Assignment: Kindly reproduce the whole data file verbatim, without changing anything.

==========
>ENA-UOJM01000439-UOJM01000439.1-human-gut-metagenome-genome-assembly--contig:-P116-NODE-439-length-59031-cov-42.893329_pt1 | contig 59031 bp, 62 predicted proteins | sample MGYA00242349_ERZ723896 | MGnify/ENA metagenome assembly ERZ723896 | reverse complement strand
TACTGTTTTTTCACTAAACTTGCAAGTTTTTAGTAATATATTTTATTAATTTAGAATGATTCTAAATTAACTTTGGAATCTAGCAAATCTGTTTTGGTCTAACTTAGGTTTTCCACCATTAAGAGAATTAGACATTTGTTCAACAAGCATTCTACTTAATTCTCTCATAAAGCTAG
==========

>ENA-UOJM01000439-UOJM01000439.1-human-gut-metagenome-genome-assembly--contig:-P116-NODE-439-length-59031-cov-42.893329_pt1 | contig 59031 bp, 62 predicted proteins | sample MGYA00242349_ERZ723896 | MGnify/ENA metagenome assembly ERZ723896 | reverse complement strand
TACTGTTTTTTCACTAAACTTGCAAGTTTTTAGTAATATATTTTATTAATTTAGAATGATTCTAAATTAACTTTGGAATCTAGCAAATCTGTTTTGGTCTAACTTAGGTTTTCCACCATTAAGAGAATTAGACATTTGTTCAACAAGCATTCTACTTAATTCTCTCATAAAGCTAG